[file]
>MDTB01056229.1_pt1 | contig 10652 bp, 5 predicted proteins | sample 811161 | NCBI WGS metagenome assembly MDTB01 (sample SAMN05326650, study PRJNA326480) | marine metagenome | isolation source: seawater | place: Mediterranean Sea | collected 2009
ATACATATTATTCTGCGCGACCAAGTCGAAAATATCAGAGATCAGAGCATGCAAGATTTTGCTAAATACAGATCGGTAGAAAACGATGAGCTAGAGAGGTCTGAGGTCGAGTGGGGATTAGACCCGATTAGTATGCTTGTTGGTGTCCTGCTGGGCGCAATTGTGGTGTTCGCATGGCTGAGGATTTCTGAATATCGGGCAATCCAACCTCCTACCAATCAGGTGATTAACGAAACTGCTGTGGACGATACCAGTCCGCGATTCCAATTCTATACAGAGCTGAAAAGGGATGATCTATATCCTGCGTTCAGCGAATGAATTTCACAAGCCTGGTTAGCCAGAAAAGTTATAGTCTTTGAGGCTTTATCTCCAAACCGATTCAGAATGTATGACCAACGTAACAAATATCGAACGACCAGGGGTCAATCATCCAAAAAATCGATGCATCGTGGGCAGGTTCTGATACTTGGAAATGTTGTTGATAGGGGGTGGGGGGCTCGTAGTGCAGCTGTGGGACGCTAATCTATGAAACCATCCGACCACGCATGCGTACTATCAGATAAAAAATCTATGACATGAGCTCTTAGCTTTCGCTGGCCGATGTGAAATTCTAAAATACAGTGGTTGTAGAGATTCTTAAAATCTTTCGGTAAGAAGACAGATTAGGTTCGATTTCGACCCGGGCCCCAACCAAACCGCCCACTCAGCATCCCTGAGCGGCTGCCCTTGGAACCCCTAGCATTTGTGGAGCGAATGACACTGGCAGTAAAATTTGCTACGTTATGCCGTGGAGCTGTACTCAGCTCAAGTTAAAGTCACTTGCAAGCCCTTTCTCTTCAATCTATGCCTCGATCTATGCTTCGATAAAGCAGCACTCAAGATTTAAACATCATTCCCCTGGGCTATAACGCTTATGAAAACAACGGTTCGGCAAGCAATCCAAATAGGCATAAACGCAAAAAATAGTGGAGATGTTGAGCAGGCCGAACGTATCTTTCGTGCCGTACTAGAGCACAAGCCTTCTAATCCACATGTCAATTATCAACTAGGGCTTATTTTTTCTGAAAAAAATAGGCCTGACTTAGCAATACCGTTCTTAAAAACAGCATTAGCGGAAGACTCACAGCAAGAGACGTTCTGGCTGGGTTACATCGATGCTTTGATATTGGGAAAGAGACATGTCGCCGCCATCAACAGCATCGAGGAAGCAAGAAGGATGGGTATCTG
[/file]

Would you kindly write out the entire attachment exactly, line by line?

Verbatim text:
>MDTB01056229.1_pt1 | contig 10652 bp, 5 predicted proteins | sample 811161 | NCBI WGS metagenome assembly MDTB01 (sample SAMN05326650, study PRJNA326480) | marine metagenome | isolation source: seawater | place: Mediterranean Sea | collected 2009
ATACATATTATTCTGCGCGACCAAGTCGAAAATATCAGAGATCAGAGCATGCAAGATTTTGCTAAATACAGATCGGTAGAAAACGATGAGCTAGAGAGGTCTGAGGTCGAGTGGGGATTAGACCCGATTAGTATGCTTGTTGGTGTCCTGCTGGGCGCAATTGTGGTGTTCGCATGGCTGAGGATTTCTGAATATCGGGCAATCCAACCTCCTACCAATCAGGTGATTAACGAAACTGCTGTGGACGATACCAGTCCGCGATTCCAATTCTATACAGAGCTGAAAAGGGATGATCTATATCCTGCGTTCAGCGAATGAATTTCACAAGCCTGGTTAGCCAGAAAAGTTATAGTCTTTGAGGCTTTATCTCCAAACCGATTCAGAATGTATGACCAACGTAACAAATATCGAACGACCAGGGGTCAATCATCCAAAAAATCGATGCATCGTGGGCAGGTTCTGATACTTGGAAATGTTGTTGATAGGGGGTGGGGGGCTCGTAGTGCAGCTGTGGGACGCTAATCTATGAAACCATCCGACCACGCATGCGTACTATCAGATAAAAAATCTATGACATGAGCTCTTAGCTTTCGCTGGCCGATGTGAAATTCTAAAATACAGTGGTTGTAGAGATTCTTAAAATCTTTCGGTAAGAAGACAGATTAGGTTCGATTTCGACCCGGGCCCCAACCAAACCGCCCACTCAGCATCCCTGAGCGGCTGCCCTTGGAACCCCTAGCATTTGTGGAGCGAATGACACTGGCAGTAAAATTTGCTACGTTATGCCGTGGAGCTGTACTCAGCTCAAGTTAAAGTCACTTGCAAGCCCTTTCTCTTCAATCTATGCCTCGATCTATGCTTCGATAAAGCAGCACTCAAGATTTAAACATCATTCCCCTGGGCTATAACGCTTATGAAAACAACGGTTCGGCAAGCAATCCAAATAGGCATAAACGCAAAAAATAGTGGAGATGTTGAGCAGGCCGAACGTATCTTTCGTGCCGTACTAGAGCACAAGCCTTCTAATCCACATGTCAATTATCAACTAGGGCTTATTTTTTCTGAAAAAAATAGGCCTGACTTAGCAATACCGTTCTTAAAAACAGCATTAGCGGAAGACTCACAGCAAGAGACGTTCTGGCTGGGTTACATCGATGCTTTGATATTGGGAAAGAGACATGTCGCCGCCATCAACAGCATCGAGGAAGCAAGAAGGATGGGTATCTG